Multifrequency studies of the narrow-line Seyfert 1 galaxy SBS 0846+513
The narrow-line Seyfert 1 galaxy SBS 0846+513 was first detected by the Large Area Telescope on board Fermi in 2011 June–July when it underwent a period of flaring activity. Since then, as Fermi continues to accumulate data on this source, its flux has been monitored on a daily basis. Two further γ-ray flaring episodes from SBS 0846+513 were observed in 2012 May and August, reaching a daily peak flux integrated above 100 MeV of (50 ± 12) × 10^(−8) ph cm^(−2) s^(−1), and (73 ± 14) × 10^(−8) ph cm^(−2) s^(−1) on May 24 and August 7, respectively. Three outbursts were detected at 15 GHz by the Owens Valley Radio Observatory 40 m telescope in 2012 May, 2012 October and 2013 January, suggesting a complex connection with the γ-ray activity. The most likely scenario suggests that the 2012 May γ-ray flare may not be directly related to the radio activity observed over the same period, while the two γ-ray flaring episodes may be related to the radio activity observed at 15 GHz in 2012 October and 2013 January. The γ-ray flare in 2012 May triggered Swift observations that confirmed that SBS 0846+513 was also exhibiting high activity in the optical, UV and X-ray bands, thus providing a firm identification between the γ-ray source and the lower energy counterpart. We compared the spectral energy distribution (SED) of the flaring state in 2012 May with that of a quiescent state. The two SEDs, modelled as an external Compton component of seed photons from a dust torus, could be fitted by changing the electron distribution parameters as well as the magnetic field. No significant evidence of thermal emission from the accretion disc has been observed. Interestingly, in the 5 GHz radio luminosity versus synchrotron peak frequency plot SBS 0846+513 seems to lie in the flat spectrum radio quasar part of the so-called 'blazar sequence'.
Additional Information© 2013 The Authors. Published by Oxford University Press on behalf of the Royal Astronomical Society. Accepted 2013 August 16. Received 2013 August 4; in original form 2013 May 30. First published online: September 16, 2013. The Fermi LAT Collaboration acknowledges generous ongoing support from a number of agencies and institutes that have supported both the development and the operation of the LAT as well as scientific data analysis. These include the National Aeronautics and Space Administration and the Department of Energy in the United States, the Commissariat à l'Energie Atomique and the Centre National de la Recherche Scientifique/Institut National de Physique Nucléaire et de Physique des Particules in France, the Agenzia Spaziale Italiana and the Istituto Nazionale di Fisica Nucleare in Italy, the Ministry of Education, Culture, Sports, Science and Technology (MEXT), High Energy Accelerator Research Organization (KEK) and Japan Aerospace Exploration Agency (JAXA) in Japan, and the K. A. Wallenberg Foundation, the Swedish Research Council and the Swedish National Space Board in Sweden. Additional support for science analysis during the operations phase is gratefully acknowledged from the Istituto Nazionale di Astrofisica in Italy and the Centre National d'Études Spatiales in France. We thank the Swift team for making these observations possible, the duty scientists and science planners. The OVRO 40 m monitoring programme is supported in part by NASA grants NNX08AW31G and NNX11A043G, and NSF grants AST-0808050 and AST-1109911. This paper is partly based on observations with the 100 m telescope of the Max-Planck-Institut für Radioastronomie (MPIfR) at Effelsberg and the Medicina telescope operated by INAF–Istituto di Radioastronomia. We acknowledge A. Orlati, S. Righini and the Enhanced Single-dish Control System (ESCS) Development Team. FD, MO, MG, CR acknowledge financial contribution from grant PRIN-INAF-2011. This research has made use of data from the MOJAVE data base that is maintained by the MOJAVE team (Lister et al. 2009). IM and VK were supported for this research through a stipend from the International Max Planck Research School (IMPRS) for Astronomy and Astrophysics at the University of Bonn and Cologne. We thank D. Horan, P. Bruel and S. Digel for helpful comments and suggestions.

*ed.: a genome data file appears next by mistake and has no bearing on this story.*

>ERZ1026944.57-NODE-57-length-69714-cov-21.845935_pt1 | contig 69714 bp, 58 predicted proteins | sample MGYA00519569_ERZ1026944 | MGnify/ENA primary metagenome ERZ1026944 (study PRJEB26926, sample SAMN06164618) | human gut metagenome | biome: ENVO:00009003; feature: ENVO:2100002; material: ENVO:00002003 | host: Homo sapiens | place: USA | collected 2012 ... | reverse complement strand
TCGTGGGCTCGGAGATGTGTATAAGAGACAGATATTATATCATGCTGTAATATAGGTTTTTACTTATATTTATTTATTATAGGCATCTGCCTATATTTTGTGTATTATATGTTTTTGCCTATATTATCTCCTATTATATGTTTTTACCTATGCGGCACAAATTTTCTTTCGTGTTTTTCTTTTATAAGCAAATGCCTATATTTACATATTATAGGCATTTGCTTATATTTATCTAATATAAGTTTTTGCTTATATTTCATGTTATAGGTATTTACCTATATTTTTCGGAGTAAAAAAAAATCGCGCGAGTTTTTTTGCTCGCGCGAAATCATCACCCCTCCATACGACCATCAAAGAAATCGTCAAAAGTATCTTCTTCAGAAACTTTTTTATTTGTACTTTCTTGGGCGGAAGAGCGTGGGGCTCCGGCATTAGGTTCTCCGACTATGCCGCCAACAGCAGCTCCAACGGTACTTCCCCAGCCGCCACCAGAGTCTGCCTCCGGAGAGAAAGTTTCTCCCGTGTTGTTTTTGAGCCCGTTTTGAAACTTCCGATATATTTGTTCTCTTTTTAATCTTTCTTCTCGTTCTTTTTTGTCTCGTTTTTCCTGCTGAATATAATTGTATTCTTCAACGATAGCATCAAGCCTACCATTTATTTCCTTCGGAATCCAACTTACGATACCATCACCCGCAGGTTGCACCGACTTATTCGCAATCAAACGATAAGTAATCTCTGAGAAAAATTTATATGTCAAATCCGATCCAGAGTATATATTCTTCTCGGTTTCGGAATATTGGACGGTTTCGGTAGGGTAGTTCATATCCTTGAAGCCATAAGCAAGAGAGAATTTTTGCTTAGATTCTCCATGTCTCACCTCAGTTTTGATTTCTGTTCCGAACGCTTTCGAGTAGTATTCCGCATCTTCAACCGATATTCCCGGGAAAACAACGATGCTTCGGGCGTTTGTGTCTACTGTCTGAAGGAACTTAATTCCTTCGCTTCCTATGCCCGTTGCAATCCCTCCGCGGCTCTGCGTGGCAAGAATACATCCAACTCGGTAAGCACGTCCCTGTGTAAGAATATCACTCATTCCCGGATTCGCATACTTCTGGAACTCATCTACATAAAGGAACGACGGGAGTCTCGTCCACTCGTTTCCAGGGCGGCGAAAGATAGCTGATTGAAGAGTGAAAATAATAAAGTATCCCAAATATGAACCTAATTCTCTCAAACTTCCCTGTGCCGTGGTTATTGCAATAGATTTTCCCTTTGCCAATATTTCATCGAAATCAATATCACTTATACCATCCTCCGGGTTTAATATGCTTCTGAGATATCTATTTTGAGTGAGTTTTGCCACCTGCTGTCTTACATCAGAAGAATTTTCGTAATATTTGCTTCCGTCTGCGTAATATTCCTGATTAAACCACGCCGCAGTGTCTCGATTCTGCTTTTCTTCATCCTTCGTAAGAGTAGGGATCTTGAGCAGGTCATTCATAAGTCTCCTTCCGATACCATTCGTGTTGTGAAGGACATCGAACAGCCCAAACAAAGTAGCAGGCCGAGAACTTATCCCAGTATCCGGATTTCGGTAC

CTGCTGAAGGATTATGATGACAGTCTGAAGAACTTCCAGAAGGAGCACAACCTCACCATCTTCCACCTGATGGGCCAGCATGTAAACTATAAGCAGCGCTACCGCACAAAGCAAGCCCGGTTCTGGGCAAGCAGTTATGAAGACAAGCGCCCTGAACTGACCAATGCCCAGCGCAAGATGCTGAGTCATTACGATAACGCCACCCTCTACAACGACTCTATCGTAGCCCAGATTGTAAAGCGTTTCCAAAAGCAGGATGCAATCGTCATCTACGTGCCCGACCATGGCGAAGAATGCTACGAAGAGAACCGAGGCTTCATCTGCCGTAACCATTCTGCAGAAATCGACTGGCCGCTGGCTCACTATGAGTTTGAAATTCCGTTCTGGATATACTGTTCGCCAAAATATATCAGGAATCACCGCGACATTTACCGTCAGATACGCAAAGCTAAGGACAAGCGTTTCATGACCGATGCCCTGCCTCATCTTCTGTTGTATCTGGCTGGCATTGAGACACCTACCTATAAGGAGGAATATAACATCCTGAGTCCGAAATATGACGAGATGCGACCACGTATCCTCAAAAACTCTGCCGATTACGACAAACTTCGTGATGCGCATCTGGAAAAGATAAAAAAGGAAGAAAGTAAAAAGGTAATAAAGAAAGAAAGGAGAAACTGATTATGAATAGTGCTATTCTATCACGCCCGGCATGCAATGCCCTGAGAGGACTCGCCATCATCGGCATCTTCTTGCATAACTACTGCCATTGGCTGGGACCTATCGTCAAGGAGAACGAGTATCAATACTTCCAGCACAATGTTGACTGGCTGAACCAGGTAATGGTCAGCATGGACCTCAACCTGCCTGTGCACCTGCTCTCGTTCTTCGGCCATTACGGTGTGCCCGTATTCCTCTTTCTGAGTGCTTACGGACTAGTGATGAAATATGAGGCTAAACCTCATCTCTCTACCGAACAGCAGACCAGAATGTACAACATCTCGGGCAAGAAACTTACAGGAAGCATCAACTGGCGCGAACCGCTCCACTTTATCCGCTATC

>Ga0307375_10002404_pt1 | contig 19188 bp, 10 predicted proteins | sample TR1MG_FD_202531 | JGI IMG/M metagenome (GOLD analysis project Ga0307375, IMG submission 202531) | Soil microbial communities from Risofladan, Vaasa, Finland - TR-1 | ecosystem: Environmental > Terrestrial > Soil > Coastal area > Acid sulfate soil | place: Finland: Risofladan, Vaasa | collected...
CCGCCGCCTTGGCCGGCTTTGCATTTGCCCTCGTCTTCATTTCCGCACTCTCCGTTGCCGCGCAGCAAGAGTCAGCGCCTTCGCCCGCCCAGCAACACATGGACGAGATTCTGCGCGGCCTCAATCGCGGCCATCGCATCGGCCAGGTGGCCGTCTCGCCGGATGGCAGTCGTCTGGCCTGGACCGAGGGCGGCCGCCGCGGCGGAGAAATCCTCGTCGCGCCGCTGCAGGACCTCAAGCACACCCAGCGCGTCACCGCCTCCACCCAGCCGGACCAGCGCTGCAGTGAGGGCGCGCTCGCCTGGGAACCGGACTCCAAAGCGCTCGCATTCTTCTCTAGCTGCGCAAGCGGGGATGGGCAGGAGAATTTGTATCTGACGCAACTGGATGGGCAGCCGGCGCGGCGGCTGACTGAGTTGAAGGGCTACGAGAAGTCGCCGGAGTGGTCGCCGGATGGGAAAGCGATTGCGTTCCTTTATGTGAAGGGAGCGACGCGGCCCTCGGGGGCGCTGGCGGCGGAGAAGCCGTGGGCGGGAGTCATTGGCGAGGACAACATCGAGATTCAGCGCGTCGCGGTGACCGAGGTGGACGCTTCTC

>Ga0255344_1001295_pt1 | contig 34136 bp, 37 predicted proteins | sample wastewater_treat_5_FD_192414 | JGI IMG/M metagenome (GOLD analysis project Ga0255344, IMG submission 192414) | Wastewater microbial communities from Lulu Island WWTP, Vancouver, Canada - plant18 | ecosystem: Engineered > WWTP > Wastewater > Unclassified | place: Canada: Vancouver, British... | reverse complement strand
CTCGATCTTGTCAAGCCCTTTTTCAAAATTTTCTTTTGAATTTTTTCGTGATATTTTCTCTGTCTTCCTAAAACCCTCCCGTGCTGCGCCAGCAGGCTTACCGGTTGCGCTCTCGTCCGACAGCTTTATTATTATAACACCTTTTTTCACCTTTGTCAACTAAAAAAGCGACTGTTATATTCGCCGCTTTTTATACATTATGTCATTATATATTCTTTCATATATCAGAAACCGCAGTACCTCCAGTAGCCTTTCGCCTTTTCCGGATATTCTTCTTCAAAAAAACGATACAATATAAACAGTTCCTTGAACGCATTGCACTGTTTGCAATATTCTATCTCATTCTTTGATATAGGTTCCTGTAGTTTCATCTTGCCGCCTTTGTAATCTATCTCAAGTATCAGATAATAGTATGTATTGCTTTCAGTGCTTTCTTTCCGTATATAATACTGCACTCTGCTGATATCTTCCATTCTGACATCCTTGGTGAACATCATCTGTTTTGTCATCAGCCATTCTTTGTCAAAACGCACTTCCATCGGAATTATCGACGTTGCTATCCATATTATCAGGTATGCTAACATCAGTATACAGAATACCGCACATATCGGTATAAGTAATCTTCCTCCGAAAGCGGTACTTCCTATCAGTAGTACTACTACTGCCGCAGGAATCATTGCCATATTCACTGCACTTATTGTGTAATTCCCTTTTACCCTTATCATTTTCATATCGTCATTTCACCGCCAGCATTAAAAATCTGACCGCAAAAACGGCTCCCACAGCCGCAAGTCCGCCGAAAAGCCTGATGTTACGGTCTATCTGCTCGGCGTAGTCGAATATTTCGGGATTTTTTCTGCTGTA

Published - MNRAS-2013-D'Ammando-191-201.pdf
Published - MNRAS-2013-D=0027Ammando-191-201.pdf
Submitted - 1308.3709v1.pdf